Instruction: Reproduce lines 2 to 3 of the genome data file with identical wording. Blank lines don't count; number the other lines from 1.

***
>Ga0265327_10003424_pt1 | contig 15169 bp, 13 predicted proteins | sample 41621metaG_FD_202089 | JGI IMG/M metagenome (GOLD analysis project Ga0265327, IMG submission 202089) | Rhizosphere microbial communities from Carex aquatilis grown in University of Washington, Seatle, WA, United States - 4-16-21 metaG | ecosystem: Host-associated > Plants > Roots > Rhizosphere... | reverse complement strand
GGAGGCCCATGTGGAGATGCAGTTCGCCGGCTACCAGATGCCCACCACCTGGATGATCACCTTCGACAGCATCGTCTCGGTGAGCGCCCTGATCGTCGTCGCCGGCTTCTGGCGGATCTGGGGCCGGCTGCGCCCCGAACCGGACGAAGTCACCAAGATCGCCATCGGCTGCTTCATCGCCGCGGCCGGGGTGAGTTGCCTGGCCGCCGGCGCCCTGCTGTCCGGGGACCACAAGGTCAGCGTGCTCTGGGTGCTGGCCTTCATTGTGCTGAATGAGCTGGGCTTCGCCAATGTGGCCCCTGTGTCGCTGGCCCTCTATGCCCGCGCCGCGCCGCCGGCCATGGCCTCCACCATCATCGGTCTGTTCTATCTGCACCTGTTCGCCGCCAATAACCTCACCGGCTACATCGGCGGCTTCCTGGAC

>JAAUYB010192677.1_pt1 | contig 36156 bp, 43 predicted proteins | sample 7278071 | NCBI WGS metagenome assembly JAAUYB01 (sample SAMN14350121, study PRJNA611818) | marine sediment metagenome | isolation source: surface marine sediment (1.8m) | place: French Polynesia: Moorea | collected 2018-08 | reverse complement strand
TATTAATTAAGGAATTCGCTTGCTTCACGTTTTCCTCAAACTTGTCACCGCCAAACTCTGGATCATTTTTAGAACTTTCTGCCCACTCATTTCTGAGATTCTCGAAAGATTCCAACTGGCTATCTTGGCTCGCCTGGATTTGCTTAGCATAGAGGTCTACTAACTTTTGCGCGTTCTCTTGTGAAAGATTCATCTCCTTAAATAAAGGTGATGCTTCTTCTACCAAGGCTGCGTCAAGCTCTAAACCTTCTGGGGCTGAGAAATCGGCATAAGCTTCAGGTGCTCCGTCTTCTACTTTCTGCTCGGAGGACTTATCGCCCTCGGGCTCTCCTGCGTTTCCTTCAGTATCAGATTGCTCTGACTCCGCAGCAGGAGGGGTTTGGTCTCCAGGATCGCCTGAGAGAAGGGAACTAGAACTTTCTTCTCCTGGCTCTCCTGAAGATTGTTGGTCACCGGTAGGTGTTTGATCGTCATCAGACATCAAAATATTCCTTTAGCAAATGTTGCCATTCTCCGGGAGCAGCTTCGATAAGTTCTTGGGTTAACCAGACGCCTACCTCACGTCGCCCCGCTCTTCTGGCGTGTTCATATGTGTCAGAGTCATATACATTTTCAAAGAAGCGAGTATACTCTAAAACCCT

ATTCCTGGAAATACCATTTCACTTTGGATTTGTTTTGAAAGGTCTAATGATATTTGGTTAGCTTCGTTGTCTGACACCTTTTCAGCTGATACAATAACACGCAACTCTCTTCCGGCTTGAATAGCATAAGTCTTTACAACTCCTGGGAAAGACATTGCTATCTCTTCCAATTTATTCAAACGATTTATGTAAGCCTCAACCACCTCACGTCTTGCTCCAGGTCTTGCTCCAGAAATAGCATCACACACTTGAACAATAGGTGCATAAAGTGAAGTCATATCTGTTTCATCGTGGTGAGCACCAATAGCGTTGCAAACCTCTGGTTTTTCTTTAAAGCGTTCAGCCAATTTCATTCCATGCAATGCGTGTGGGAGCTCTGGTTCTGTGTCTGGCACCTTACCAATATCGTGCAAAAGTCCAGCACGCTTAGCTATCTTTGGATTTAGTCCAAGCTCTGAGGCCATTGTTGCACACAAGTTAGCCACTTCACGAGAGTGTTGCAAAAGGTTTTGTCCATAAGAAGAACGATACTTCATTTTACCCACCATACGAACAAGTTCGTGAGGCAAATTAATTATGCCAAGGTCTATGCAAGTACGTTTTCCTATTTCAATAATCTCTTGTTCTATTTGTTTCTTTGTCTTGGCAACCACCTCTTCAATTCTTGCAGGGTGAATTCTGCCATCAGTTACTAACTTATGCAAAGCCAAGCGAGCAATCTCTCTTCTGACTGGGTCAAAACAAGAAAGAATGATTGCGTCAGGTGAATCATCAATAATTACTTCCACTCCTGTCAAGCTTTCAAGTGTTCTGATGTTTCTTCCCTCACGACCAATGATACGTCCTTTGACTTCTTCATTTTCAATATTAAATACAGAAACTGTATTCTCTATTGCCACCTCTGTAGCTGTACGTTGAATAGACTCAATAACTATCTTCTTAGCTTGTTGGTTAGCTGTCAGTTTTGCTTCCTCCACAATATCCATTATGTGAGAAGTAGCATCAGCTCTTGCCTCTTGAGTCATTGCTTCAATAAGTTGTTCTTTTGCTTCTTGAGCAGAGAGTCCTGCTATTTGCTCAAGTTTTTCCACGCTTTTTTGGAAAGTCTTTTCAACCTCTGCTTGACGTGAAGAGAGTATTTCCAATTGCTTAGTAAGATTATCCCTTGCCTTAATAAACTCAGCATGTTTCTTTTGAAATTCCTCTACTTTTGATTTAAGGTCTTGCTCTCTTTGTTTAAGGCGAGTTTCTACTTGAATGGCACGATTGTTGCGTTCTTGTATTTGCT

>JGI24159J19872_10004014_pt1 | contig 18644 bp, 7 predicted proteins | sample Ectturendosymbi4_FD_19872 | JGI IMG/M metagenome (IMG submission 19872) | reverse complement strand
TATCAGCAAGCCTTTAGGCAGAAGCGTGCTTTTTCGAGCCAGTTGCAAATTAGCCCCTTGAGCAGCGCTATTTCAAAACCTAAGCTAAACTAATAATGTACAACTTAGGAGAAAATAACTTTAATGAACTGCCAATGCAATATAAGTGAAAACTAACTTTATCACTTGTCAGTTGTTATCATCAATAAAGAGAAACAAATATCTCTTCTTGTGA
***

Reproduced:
GGAGGCCCATGTGGAGATGCAGTTCGCCGGCTACCAGATGCCCACCACCTGGATGATCACCTTCGACAGCATCGTCTCGGTGAGCGCCCTGATCGTCGTCGCCGGCTTCTGGCGGATCTGGGGCCGGCTGCGCCCCGAACCGGACGAAGTCACCAAGATCGCCATCGGCTGCTTCATCGCCGCGGCCGGGGTGAGTTGCCTGGCCGCCGGCGCCCTGCTGTCCGGGGACCACAAGGTCAGCGTGCTCTGGGTGCTGGCCTTCATTGTGCTGAATGAGCTGGGCTTCGCCAATGTGGCCCCTGTGTCGCTGGCCCTCTATGCCCGCGCCGCGCCGCCGGCCATGGCCTCCACCATCATCGGTCTGTTCTATCTGCACCTGTTCGCCGCCAATAACCTCACCGGCTACATCGGCGGCTTCCTGGAC

>JAAUYB010192677.1_pt1 | contig 36156 bp, 43 predicted proteins | sample 7278071 | NCBI WGS metagenome assembly JAAUYB01 (sample SAMN14350121, study PRJNA611818) | marine sediment metagenome | isolation source: surface marine sediment (1.8m) | place: French Polynesia: Moorea | collected 2018-08 | reverse complement strand